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This aquatic moss quickly removes arsenic from water

Researchers at Stockholm University have discovered a type of moss that can eliminate arsenic from water. The removal process is not only effective but it is also very fast, transforming contaminated water to a safe drinking level in just one hour.

“Our experiments show that the moss has a very high capacity to remove arsenic,” said study co-author Arifin Sandhi. “It takes no more than an hour to remove 80 percent of the arsenic from a container of water. By then, the water has reached such a low level of arsenic that it is no longer harmful to people.”

Warnstorfia fluitans, an aquatic moss that grows in northern Sweden, is known for its incredible absorption abilities.

Arsenic occurs naturally in the ground and bedrock in some parts of Sweden. For this reason, mining activities can pollute water and soil with arsenic.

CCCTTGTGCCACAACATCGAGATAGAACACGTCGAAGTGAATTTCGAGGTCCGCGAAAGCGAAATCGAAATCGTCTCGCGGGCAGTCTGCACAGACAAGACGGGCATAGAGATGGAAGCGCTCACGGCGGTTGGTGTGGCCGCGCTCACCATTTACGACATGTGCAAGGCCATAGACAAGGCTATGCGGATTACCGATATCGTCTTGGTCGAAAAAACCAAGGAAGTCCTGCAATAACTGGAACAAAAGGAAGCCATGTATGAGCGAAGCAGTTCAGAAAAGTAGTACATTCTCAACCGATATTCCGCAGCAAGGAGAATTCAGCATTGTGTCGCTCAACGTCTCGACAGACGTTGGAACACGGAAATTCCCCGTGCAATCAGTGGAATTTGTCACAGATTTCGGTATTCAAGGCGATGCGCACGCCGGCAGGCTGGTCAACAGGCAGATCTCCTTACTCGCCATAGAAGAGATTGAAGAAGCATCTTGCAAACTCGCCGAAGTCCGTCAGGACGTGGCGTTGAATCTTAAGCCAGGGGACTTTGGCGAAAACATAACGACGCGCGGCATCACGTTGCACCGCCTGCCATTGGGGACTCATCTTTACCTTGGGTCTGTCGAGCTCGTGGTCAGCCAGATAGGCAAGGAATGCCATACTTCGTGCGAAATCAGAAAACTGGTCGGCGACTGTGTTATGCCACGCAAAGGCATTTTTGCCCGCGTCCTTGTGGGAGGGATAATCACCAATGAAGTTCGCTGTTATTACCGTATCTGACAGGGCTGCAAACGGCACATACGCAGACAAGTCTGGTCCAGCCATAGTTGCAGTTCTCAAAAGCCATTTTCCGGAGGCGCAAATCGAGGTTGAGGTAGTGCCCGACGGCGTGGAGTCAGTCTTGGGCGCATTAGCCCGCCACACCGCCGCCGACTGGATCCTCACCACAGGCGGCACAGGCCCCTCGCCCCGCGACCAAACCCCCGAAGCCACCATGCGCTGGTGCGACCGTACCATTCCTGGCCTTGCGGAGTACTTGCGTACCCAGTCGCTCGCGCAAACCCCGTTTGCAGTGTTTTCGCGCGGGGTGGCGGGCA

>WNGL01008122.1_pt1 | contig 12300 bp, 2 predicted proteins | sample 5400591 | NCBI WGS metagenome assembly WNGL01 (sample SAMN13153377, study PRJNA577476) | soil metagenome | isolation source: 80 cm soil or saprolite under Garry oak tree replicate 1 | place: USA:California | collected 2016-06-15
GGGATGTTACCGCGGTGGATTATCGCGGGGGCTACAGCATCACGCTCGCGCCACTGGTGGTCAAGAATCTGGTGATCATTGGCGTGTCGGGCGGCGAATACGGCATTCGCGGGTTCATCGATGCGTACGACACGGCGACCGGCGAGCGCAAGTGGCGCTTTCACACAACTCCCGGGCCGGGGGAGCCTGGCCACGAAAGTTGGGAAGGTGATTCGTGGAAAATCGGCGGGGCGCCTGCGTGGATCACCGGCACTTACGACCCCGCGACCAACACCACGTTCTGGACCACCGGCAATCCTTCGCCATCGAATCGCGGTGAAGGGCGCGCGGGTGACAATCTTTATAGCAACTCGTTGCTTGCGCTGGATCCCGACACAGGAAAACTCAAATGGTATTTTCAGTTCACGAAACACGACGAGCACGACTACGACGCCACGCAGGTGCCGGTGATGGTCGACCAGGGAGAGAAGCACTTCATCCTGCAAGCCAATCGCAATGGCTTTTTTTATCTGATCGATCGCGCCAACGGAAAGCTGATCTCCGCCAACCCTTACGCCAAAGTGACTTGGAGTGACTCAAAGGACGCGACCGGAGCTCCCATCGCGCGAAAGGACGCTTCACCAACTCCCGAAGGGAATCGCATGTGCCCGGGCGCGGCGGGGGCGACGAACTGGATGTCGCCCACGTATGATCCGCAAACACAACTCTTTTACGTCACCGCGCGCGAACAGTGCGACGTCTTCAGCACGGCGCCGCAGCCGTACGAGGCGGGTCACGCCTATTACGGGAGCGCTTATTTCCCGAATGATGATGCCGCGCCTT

Study lead author Maria Greger is an associate professor in the Department of Ecology, Environment and Plant Sciences at Stockholm University.

“We hope that the plant-based wetland system that we are developing will solve the arsenic problem in Sweden’s northern mining areas,” said Professor Greger.

When ground and water systems are contaminated, drinking water and water used for crops are polluted as well. In Sweden, crops such as wheat, root vegetables, and leafy greens may be tainted with arsenic. In other parts of the world, arsenic is often found in other foods like rice.

“How much arsenic we consume ultimately depends on how much of these foods we eat, as well as how and where they were grown,” said Professor Greger.

“Our aim is that the plant-based wetland system we are developing will filter out the arsenic before the water becomes drinking water and irrigation water. That way, the arsenic will not make it into our food.”

The findings of the research may ultimately lead to an environmentally friendly way of purifying water. For example, Warnstorfia fluitans could be grown in waterways with high levels of arsenic.

The study is published in the journal Environmental Pollution.

By Chrissy Sexton, Staff Writer

Image Credit: Arifin Sandhi

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